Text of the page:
These astonishing “magnetofossils” contain invaluable information on the climates of the past

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Researchers at the University of Utah (United States) have developed an innovative technique for detecting giant magnetofossils in marine sediments. These strange fossils are the result of as yet unknown specimens of bacteria called magnetotactics. However, the latter obviously contain valuable information on episodes of rapid warming of the Earth’s past. The results were recently published in the journal PNAS.

Some bacteria have the amazing ability to produce magnetosms. These are organelles that allow organisms possessing them to orient themselves thanks to the lines of the earth’s magnetic field. Discovered in 1975, they bear the name of magnetotactic bacteria. Researchers are studying them extensively nowadays, especially in the context of biotechnology.

The interest of magnetofossils in climatology

However, they are also of interest to climatologists. Indeed, their deposition and then fossilization in marine sediments leave a very specific trace of bacterial iron. These nano-sized magnetic particles are called magnetofossils. However, core samples have shown the presence of giant magnetofossils with exotic shapes at certain remote times, in particular between -56 and -34 million years ago when their size reached more than twenty times that of typical specimens.

Scientists have been able to associate these formations with episodes of sudden climatic warming, responsible for profound environmental disturbances. In fact, the particles would contain valuable information on nutrient availability and ocean stratification of the time. We remind you that bacteria use these kinds of biological compasses to move on the magnetic field lines. This allows them to find a level where the chemical conditions are ideal.

Various captures of magnetofossils seen by electron microscopy. Credits: Robert E. Kopp, 2007.

A non-destructive detection technique

In a new study, researchers have developed a way to identify these magnetofossils without the need to grind the samples into a fine powder by a destructive extraction technique. “ The extraction process can be long and unsuccessful, electron microscopy can be expensive, and destruction of samples means they are no longer useful for most other experiments. ”Says Courtney Wagner, lead author of the study. ” Collecting and storing these samples requires specialized personnel, equipment and planning. So we want to keep as much material as possible for further studies. “.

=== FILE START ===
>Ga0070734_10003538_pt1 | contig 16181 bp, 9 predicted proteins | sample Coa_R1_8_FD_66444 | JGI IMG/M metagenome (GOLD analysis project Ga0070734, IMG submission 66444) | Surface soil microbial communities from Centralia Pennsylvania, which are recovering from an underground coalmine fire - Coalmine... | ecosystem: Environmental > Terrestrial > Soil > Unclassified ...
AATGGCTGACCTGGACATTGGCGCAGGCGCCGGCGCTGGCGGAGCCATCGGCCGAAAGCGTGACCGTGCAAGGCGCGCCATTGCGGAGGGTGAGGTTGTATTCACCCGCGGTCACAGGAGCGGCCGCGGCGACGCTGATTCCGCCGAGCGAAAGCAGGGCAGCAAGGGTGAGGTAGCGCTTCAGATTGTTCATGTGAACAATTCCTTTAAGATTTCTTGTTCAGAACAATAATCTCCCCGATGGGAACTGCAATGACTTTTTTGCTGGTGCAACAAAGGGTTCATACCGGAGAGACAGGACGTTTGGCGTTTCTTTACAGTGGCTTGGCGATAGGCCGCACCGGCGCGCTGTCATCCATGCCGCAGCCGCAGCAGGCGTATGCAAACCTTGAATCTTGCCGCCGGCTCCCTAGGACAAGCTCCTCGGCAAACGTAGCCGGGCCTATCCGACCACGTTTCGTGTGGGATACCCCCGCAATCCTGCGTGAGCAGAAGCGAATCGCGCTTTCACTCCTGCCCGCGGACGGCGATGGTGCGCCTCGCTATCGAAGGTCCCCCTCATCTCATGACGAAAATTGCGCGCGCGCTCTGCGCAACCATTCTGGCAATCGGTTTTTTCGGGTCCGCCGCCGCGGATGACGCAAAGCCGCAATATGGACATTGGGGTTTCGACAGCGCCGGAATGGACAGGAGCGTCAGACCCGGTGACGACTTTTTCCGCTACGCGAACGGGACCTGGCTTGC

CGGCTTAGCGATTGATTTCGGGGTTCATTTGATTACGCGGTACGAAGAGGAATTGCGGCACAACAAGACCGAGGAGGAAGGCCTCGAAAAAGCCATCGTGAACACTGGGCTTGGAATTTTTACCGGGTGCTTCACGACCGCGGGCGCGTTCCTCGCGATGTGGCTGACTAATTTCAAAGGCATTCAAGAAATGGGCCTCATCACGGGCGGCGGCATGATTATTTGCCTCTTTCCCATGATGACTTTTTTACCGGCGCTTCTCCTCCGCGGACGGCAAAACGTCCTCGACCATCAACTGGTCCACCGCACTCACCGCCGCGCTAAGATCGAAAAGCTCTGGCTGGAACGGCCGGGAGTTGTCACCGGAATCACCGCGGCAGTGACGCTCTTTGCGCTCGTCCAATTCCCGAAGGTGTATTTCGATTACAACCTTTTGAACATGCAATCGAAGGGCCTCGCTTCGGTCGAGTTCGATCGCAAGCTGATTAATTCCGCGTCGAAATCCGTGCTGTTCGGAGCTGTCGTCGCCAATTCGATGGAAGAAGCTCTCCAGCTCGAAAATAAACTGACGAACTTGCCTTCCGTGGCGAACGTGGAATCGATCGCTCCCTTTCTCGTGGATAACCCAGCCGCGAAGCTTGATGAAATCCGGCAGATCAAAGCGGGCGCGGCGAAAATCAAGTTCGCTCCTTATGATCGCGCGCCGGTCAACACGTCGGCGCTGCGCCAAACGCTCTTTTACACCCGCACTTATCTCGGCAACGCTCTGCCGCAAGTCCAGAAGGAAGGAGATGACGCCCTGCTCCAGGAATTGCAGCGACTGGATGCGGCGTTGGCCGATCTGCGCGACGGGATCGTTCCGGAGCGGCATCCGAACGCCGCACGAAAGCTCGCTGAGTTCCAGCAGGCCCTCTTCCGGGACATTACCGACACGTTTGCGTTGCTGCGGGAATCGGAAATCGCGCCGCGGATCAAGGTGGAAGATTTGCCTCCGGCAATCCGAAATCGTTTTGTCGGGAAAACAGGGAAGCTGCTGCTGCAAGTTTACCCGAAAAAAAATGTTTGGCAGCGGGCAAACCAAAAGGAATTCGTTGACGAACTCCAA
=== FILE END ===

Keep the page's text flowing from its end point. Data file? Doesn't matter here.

The new technique is based on high resolution magnetic measurements. Tested on samples from the shores of New Jersey, it showed that giant fossils had a specific magnetic signature. ” The measurements probe the reaction of magnetic particles to externally applied magnetic fields, making it possible to distinguish different types of iron oxide particles without actually seeing them »Explains Ramon Egli, co-author of the paper. Thus, no need to go through an expensive phase of destruction of the fragments.

The ability to quickly find giant magnetofossil assemblages in geological records will help identify the origin of these unusual magnetofossils “, Say the researchers in their study. ” This is important, because no known living organism today forms giant magnetofossils and we still don’t know which organizations have trained them in the past », Recount Courtney Wagner. “ The organisms that produced these giant magnetofossils are totally mysterious, but this leaves exciting avenues for future research. », Adds Ioan Lascu, co-author of the study.





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